UHA Worksite Wellness

Water: Hydrating a Healthier Life

Written by Linda Kalahiki on November 26, 2014. Posted in Healthy Eating, Post

It’s the most abundant substance on earth and in our bodies — laying claim to about 70 percent of the real estate — but it still remains an elusive afterthought for most of us until we’re thirsty.



The benefits of drinking water are numerous. It helps maintain the balance of those fluids that facilitate such essential bodily mechanics as digestion, circulation and the maintenance of body temperature; it satiates your thirst in lieu of higher-calorie choices like pop and juice; it flushes out toxins; it lends a healthy glow to your skin; it aids in the functioning of your kidneys and bowels; it increases your energy; and it combats the dehydration that brings on your headaches.

And the list goes on.

But even with such an extensive credential collection to recommend it, water lingers outside most of our daily must-dos for the maintenance of our health.

Here are some easy tips to turn that around, and transform drinking water into a more regular part of your daily routine to hydrate a healthier life:


• Make drinking a glass of water a habit. Whether you set a timer or incorporate it into your daily routines, try to make water the staple that accompanies your other activities.

• Cut juice with water, or sparkling water. That way, you get half the sugar content and a refreshing water-based beverage, to boot.

• Use a straw. Though the jury’s still out on whether or not we truly consume more when we drink through a straw, it can’t hurt to try. There’s a possibility that drinking through a straw will increase the amount of water you drink overall.

• Infuse your water with fruits, vegetables or herbs (think lemon, cucumber or lavender). These give your water a delicious flavor without the artificial ingredients of flavor packets.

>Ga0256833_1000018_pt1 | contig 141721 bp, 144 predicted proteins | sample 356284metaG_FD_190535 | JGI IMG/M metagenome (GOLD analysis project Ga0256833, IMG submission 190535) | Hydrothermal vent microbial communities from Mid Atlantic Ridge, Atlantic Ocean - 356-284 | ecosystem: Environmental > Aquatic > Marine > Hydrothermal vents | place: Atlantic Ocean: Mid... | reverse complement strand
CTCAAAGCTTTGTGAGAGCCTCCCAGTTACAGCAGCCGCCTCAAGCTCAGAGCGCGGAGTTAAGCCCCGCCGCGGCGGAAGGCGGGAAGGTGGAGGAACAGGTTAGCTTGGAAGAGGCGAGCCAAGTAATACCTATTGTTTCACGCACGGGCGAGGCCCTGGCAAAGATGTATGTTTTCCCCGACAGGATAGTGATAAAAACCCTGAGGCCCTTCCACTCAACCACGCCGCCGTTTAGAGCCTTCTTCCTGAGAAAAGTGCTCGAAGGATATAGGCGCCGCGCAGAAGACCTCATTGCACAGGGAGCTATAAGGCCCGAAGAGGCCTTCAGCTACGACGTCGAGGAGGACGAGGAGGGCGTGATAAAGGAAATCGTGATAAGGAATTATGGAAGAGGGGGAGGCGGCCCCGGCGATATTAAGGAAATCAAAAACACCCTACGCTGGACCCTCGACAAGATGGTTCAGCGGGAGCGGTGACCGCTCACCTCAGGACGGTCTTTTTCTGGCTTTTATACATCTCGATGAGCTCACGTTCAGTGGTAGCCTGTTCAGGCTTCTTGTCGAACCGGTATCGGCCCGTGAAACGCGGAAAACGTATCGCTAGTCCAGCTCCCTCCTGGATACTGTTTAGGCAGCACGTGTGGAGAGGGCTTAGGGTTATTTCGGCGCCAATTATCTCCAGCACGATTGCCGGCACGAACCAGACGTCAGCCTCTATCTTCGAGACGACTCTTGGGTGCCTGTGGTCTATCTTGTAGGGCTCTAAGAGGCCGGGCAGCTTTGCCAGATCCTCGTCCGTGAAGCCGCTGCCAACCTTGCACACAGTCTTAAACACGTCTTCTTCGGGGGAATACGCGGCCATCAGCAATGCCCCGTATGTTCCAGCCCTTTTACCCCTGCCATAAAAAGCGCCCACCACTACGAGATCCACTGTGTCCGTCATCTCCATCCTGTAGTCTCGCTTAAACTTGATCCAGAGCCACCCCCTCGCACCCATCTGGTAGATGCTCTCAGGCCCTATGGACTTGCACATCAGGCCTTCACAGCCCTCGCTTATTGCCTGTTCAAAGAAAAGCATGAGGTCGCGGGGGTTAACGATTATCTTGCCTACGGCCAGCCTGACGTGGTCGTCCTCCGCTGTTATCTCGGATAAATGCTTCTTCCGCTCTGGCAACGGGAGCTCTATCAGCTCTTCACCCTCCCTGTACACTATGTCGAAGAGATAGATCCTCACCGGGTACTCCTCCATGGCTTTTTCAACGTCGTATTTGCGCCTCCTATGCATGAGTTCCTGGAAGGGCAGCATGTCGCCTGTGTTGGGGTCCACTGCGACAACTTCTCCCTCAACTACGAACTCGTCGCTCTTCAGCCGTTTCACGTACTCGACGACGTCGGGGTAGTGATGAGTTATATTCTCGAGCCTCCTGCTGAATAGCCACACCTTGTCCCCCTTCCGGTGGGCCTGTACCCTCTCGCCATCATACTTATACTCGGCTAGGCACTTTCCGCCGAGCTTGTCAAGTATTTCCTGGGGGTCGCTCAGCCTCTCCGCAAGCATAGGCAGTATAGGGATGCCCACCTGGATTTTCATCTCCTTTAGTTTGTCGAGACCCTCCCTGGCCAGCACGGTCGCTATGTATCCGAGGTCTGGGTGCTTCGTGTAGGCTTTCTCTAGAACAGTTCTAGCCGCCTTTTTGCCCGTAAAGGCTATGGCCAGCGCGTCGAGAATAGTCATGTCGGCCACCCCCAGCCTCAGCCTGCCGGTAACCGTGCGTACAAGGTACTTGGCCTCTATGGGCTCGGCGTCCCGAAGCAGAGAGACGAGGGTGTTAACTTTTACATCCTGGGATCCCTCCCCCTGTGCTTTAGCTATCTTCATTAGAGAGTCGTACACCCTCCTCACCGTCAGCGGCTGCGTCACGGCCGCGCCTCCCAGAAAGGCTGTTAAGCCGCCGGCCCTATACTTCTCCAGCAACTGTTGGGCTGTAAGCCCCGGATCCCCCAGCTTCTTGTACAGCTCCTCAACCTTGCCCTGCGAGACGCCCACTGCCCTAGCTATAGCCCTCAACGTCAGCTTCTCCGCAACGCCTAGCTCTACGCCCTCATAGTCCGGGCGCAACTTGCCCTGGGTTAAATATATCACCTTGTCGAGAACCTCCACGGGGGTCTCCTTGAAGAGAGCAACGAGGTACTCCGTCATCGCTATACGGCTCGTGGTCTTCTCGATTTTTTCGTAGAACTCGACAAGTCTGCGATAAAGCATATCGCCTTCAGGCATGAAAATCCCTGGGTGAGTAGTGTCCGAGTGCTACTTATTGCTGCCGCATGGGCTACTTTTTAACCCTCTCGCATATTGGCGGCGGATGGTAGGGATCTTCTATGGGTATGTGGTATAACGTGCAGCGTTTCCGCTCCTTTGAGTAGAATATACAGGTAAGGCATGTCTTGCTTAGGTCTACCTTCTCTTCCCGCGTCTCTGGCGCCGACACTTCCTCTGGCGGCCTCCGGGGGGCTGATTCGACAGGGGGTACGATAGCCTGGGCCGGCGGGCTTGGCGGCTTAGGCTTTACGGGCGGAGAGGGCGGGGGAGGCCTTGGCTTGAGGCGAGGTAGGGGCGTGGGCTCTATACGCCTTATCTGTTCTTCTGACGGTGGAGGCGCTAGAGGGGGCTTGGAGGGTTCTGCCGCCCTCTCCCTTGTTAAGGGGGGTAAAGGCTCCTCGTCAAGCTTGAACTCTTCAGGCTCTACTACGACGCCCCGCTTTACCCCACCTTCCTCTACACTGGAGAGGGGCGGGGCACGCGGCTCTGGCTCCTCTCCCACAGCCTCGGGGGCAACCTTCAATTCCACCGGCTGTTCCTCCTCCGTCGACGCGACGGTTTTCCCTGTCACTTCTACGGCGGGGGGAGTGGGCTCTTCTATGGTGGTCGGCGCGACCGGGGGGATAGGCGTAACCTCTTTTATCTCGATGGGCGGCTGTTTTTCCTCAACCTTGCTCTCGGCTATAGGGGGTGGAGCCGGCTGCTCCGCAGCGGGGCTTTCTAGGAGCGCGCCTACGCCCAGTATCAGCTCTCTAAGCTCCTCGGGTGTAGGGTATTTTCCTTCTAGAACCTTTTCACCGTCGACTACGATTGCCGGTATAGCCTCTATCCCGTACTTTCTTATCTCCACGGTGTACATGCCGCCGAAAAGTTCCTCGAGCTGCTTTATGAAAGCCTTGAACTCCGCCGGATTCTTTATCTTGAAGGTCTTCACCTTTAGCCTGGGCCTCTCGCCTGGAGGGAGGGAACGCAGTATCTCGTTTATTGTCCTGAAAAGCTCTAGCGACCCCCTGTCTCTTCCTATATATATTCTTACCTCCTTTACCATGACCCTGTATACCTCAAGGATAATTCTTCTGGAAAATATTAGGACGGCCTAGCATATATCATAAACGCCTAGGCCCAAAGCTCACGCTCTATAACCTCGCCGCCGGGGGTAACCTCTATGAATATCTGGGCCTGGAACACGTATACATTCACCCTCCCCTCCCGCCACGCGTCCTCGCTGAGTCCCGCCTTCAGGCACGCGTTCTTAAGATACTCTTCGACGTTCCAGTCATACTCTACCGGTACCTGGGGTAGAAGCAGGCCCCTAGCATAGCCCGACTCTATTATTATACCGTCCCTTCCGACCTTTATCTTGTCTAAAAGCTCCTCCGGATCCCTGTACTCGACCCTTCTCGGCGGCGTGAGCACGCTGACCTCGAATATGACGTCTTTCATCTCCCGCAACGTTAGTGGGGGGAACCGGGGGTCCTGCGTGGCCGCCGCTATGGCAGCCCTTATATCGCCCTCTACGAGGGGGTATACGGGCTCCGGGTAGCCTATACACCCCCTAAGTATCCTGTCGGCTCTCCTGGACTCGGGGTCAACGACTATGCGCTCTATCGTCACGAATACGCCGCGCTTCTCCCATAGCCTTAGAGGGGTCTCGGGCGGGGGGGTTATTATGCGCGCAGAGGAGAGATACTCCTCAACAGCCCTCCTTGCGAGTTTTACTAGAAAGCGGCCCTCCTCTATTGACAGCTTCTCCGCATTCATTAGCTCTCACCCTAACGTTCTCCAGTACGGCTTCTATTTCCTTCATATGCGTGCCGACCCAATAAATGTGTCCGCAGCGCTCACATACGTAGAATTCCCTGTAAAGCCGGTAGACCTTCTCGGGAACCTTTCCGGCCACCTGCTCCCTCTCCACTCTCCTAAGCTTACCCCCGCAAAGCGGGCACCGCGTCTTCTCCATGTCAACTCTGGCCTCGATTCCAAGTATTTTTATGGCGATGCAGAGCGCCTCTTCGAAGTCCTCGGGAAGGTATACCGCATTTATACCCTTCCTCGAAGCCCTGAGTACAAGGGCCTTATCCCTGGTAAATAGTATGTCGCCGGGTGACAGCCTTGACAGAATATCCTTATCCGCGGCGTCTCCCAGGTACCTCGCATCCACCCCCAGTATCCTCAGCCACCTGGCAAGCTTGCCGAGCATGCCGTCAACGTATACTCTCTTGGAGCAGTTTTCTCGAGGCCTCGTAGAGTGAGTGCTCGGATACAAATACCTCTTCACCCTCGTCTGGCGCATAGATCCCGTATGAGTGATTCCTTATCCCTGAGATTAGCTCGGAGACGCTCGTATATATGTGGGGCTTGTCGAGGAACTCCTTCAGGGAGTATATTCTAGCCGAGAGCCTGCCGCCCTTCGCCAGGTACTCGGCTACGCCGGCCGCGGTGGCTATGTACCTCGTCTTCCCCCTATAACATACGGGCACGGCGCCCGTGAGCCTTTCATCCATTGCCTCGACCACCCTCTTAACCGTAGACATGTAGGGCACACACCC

• Drink a glass of water as soon as you get up in the morning. Make it a regular practice, every bit as important as brushing your teeth and scraping the sleep from your eyes.

• Use the fountain. If there’s a water fountain at your office, in your building or at your gym, make a point of drinking from it every time you go past.

• Engage your smartphone in the mission. Apps like Waterlogged and Daily Water help track, store and analyze your water consumption. And they’re free.

• Determine your temperature preference. For some, ice-cold water is the way to go. Others prefer room temperature. Make an effort to have water on hand that is at your preferred temperature and it will feel less like a chore to drink it.

• Eat your water — in the form of fruits and veggies. Such foods have lots of water in them, and so can add to your hydration significantly. Homemade water-based ice pops are also a good bet.

• Add bubbles. Sparkling water’s just as legitimately H2O as the pure stuff. Alternating between the flat and the bubbly keeps life interesting.

• Keep a water bottle — one that you like, and will actually use — with you in your car, desk drawer or purse. That way, the option to drink water is always available to you. And make a point of refilling it every time it’s empty.

• Set yourself a daily water-drinking objective. If you’re a goal-oriented person, establishing a target should motivate you to reach for your bottle.

• Count down, not up. Fill a large bottle or container with water in the morning, and drink from during the day: this way, you’ll know approximately how much you have consumed and how much you have left to go to meet the recommend daily amount, which is above 2 litres for adults.

• Engage others in a challenge. If you invite workmates or family members into a contest to see who can drink the most water in a day or a week, the competitive part of your psyche will kick usefully into gear.

At the end of the day (and at its start, too), the fact of the matter is that most of us don’t ingest enough of the wet stuff. (Don’t believe it? Check out the color of your urine: if it’s clear or light-hued, you’re well hydrated; dark yellow or amber urine usually indicates dehydration.) But this is one healthy habit that’s a breeze to establish. And why wouldn’t you? It’s free, it’s good for you and it’ll refresh your socks off.

Linda Kalahiki

Senior Vice President and Chief Marketing Officer

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